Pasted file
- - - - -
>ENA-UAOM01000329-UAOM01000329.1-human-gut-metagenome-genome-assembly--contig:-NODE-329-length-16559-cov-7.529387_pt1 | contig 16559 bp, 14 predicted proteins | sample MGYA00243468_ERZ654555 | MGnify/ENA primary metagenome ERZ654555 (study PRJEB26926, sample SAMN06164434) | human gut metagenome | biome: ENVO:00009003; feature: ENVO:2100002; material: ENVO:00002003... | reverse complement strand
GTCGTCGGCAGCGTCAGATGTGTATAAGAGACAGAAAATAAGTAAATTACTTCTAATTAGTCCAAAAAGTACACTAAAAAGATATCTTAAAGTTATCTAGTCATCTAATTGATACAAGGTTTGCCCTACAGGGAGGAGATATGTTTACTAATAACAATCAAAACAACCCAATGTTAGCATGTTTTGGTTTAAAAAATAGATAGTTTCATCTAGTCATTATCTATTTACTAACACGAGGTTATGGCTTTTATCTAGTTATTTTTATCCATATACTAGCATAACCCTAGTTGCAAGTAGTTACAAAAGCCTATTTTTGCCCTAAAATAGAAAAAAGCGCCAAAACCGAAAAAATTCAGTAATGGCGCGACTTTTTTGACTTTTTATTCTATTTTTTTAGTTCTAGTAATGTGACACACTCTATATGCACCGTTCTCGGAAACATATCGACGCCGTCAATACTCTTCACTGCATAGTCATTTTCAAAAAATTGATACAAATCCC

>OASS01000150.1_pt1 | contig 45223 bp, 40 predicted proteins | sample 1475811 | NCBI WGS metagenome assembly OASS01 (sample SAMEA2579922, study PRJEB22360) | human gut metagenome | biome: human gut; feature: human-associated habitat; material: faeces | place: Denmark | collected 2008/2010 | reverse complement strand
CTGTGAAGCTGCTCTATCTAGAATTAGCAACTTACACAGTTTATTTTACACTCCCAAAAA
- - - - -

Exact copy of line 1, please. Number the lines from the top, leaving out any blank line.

>ENA-UAOM01000329-UAOM01000329.1-human-gut-metagenome-genome-assembly--contig:-NODE-329-length-16559-cov-7.529387_pt1 | contig 16559 bp, 14 predicted proteins | sample MGYA00243468_ERZ654555 | MGnify/ENA primary metagenome ERZ654555 (study PRJEB26926, sample SAMN06164434) | human gut metagenome | biome: ENVO:00009003; feature: ENVO:2100002; material: ENVO:00002003... | reverse complement strand